Don’t overthink what you put in your Census 2022 time capsule
The minute I saw it, I knew what it was — a time capsule from 1999. At the end of the last millennium, the country went mad for time capsules. Every school in the country was burying them around the back of bike sheds.
Metal containers with newspaper scraps were slung into the ground and everyone imagined the wonderment they would provoke when cracked open in the distant future.
I wanted in on the action and had pieced my own together for my future self. Inside the box was a small scroll, stained with used tea bags and singed around the edges.
I don’t know why making the letter look like an ancient piece of papyrus was so important. Maybe I thought this was a once in a lifetime historical event and a weathered scroll was needed to convey the gravitas of the situation. My ‘Bang on the Door Groovy Chick’ stationary set just wouldn’t cut it.
What is clear is my time capsule was somewhat of a slapdash effort. I had included the time and date of writing (2:15pm on December 31, 1999), so the significance of the new millennium had dawned on me roughly 10 hours out from the big event.
The scroll contained details of the year 1999. It had been an important 12 months, I told my future self. Everyone was very worried about the millennium bug and the fact the world may plunge into eternal darkness at the strike of midnight. And of comparable importance, I had my first kiss in La Touche nightclub in Greystones, and had bought two belly tops.
The scroll also contained an inventory of items contained in the box. I was hoping it would be filled with nostalgic trinkets and jewels that would Quantum Leap me back to being a tween. But no. A lump of wax from a Y2K candle, ‘my favourite hair bobbin’, 10p, a choker, a daisy chain, some of our pet dog’s fur and the most tragic item of all — a pebble.
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“What is all this shite?” I wondered. Thankfully, the inventory included explanatory notes. Beside the dog’s fur, it read: “Missy is the name of your pet dog.” In case I was some sort of heartless psychopath capable of forgetting my first dog. Beside the pebble, it says: “This is a pebble you found.” Glad we cleared that up.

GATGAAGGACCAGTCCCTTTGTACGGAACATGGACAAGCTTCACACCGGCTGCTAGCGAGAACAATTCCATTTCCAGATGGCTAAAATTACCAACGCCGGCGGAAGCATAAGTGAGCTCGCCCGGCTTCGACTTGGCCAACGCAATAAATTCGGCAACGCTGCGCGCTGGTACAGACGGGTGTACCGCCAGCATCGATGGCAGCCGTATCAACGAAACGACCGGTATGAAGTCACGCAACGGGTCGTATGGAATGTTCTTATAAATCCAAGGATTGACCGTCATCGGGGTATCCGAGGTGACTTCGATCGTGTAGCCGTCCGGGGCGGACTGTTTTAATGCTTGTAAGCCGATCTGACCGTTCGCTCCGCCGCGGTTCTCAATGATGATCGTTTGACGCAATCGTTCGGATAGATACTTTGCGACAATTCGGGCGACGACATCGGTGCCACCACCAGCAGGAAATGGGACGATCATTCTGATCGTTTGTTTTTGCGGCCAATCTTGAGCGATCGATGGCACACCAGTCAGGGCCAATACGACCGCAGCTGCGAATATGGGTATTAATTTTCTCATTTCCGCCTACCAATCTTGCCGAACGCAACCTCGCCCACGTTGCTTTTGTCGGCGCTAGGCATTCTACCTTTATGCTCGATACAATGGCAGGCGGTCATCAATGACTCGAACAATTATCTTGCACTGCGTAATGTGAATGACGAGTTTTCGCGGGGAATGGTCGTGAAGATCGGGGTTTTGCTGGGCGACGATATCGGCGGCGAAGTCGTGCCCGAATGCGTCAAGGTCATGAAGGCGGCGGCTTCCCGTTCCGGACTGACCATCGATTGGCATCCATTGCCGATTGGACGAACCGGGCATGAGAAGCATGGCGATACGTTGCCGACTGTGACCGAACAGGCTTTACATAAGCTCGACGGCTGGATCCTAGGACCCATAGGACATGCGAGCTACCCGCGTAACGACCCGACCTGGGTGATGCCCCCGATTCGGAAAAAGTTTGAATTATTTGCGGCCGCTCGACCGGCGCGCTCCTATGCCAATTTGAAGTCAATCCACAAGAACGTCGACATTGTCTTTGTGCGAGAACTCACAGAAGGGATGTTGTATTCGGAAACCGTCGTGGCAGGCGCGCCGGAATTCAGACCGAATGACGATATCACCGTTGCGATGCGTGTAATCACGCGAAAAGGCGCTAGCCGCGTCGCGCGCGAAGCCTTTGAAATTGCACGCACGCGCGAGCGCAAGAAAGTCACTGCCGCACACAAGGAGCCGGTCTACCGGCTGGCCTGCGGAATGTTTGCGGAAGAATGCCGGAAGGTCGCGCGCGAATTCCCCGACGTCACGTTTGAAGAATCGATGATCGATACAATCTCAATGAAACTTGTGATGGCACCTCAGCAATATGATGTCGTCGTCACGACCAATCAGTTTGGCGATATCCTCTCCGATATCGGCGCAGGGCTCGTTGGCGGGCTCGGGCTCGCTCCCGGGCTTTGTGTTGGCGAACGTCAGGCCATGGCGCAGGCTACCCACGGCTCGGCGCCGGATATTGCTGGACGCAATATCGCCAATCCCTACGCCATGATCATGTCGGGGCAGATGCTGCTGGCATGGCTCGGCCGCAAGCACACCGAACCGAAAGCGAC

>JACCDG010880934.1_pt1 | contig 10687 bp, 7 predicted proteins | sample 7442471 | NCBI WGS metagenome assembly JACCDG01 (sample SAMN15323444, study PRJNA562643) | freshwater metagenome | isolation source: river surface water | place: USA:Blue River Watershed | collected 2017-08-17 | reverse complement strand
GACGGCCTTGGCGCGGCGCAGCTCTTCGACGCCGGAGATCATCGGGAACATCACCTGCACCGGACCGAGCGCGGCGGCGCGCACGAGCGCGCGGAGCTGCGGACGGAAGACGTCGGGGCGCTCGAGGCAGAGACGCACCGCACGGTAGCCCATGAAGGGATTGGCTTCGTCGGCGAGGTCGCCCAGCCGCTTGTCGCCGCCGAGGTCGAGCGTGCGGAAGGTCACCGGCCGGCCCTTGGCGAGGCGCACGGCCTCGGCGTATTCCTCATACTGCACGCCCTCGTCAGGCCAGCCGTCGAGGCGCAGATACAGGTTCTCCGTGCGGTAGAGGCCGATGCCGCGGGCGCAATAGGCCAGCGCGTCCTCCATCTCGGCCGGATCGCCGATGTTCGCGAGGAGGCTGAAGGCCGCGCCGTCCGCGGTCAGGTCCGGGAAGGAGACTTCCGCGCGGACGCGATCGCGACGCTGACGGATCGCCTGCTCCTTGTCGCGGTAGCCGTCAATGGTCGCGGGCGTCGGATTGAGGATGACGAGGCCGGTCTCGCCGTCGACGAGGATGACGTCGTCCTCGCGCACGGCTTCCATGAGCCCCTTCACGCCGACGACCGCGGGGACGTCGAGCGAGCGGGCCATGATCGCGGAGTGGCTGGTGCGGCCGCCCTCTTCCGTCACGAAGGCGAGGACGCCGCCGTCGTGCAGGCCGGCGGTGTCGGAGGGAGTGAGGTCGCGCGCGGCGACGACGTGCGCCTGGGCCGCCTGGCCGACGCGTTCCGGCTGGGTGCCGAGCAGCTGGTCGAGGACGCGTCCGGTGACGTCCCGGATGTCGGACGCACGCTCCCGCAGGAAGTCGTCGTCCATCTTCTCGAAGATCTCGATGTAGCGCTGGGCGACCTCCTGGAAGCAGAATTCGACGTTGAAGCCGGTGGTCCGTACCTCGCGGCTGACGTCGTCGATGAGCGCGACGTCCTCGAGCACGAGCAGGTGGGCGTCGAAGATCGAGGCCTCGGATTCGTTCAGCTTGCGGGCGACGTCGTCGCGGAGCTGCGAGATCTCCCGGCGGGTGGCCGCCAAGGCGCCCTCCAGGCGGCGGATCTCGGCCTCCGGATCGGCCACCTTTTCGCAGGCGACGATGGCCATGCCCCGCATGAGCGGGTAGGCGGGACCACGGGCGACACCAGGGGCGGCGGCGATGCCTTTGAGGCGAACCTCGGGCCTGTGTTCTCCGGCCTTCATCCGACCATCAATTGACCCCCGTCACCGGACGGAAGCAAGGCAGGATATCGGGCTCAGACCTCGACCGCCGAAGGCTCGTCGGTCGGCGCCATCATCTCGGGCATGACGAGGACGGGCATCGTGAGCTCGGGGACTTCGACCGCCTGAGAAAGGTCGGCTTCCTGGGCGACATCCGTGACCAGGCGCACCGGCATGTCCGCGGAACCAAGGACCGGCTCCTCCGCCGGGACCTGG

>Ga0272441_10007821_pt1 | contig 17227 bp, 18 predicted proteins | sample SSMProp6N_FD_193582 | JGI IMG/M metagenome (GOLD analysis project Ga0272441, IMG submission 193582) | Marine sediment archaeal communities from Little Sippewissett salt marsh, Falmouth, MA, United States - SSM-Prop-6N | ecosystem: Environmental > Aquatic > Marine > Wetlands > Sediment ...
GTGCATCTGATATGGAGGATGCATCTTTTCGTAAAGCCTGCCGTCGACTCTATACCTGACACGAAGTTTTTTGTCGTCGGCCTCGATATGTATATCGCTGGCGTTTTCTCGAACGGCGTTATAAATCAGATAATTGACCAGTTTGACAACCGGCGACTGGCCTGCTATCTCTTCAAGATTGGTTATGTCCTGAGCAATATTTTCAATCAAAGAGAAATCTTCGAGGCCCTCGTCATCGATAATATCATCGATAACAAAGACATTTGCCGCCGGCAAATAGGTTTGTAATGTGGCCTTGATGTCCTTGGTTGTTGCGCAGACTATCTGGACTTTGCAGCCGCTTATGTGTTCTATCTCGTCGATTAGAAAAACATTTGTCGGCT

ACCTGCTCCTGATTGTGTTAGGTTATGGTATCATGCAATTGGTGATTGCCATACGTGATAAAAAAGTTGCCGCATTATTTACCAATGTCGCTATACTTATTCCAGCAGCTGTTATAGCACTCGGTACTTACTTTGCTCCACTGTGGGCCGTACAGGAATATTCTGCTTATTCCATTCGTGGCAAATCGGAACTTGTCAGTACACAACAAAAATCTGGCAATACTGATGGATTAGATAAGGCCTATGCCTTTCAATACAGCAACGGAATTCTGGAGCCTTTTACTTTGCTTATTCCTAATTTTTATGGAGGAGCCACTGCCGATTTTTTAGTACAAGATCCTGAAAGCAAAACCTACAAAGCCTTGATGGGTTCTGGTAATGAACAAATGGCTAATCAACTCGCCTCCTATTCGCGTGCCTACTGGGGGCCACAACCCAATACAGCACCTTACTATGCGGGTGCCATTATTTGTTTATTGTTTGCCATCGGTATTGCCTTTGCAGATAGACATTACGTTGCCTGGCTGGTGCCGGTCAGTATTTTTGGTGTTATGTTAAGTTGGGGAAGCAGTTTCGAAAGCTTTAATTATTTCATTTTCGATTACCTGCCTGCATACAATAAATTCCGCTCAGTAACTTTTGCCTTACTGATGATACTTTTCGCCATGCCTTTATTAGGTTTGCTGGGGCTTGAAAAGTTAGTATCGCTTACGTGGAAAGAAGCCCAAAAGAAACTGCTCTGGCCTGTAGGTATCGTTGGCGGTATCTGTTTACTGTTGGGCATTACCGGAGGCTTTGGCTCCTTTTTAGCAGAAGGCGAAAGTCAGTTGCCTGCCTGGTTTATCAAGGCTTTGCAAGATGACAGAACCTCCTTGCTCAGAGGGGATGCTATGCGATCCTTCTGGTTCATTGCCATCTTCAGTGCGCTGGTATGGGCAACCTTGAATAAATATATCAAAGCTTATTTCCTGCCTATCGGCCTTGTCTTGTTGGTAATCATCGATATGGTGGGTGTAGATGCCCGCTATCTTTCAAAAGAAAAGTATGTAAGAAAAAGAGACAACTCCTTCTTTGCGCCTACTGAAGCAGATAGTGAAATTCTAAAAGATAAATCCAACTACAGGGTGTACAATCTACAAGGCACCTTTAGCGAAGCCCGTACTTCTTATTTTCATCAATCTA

It’s fair to say I had taken an oblique approach to assembling my 1999 time capsule. On one hand, it all appeared a bit random and rubbish, but on closer inspection, it wasn’t so arbitrary.
I was a self conscious teen and so concerned with being cool and people taking me seriously, I had included bits and bobs I was certain no one could ever find uncool (I was right about the chokers). Or items that would make me look poetic and profound (what could be deeper than a 20-year-old daisy chain?).
In trying to impress my notional future self, I’d tied my teenage self in knots.
But it’s very easy to be judgemental from the all-knowing future. Maybe it’s better if we go easy and cut ourselves and others a little slack when it comes to the past. So I put the box to one side and rooted around dusty drawers before coming across my old homework notebook.
It was filled with dumb notes about who me and my friends fancied, love hearts, song lyrics, photos of celebrities, and Gary Larsson cartoons sellotaped inside. It was a much more enjoyable memento — it scratched that nostalgia itch as well as reminding me what a bop We Like To Party by the Venga Boys is.
I think that must be the trick when it comes to time capsules — the less thought that goes into them, the better. They need to be a bit off the cuff and incidental.
So when the census form rolls in, don’t overthink it, just write some dumb notes and decorate it with a few love hearts.
Hopefully the futurelings will be less judgy than I was.
Goblin mode is more achievable than hygge
Last month, an anonymous Twitter user shared a screen grab of an article claiming Julia Fox and Kanye West had gone their separate ways because Ye just couldn’t handle Julia in ‘goblin mode’.
It was all a lie — Julia never said it and the article never existed.
Despite this, goblin mode — a lifestyle ethos based on slobbing out — entered the social media lexicon and has started to grow legs. Reporting on the trend, The Guardian states that goblin mode is all about depravity and giving up on life. Vogue says it is like Airplane mode when you shut yourself off from normal social mores.
It is diametrically opposed to ‘that girl’ on social media who does sunrise salutations at 5am, eats no processed food and who has convinced her boyfriend to take 654 pictures of her everyday.
To recreate goblin mode, The Guardian advises staying up till 4am, eating cold takeaway and mindlessly scrolling through your phone in your underpants.
“Call it a logical progression into nihilism after years of pandemic-induced disappointment, but goblin mode is here to stay,” The Guardian says.
Right, that sounds a little bleak, but I guess at least eating cold takeout in your underpants is a little more achievable than other picture-perfect lifestyle trends such as hygge or lykke.
Potholes drive Rod Stewart mad
Tired of potholes outside his UK home, singer and D4 resident Rod Stewart has started filling them in as “no one else can be bothered”.
The 77-year-old shared images on social media and explained why he has resorted to taking matters into his own hands. “My Ferrari can’t go through here at all,” he said. Good man Rod.
The Sun reported this may just be the start of Rod’s good deeds. The paper asked if his hometown floods, will he be there with the sandbags and the gladrags at the ready. I’m so sorry.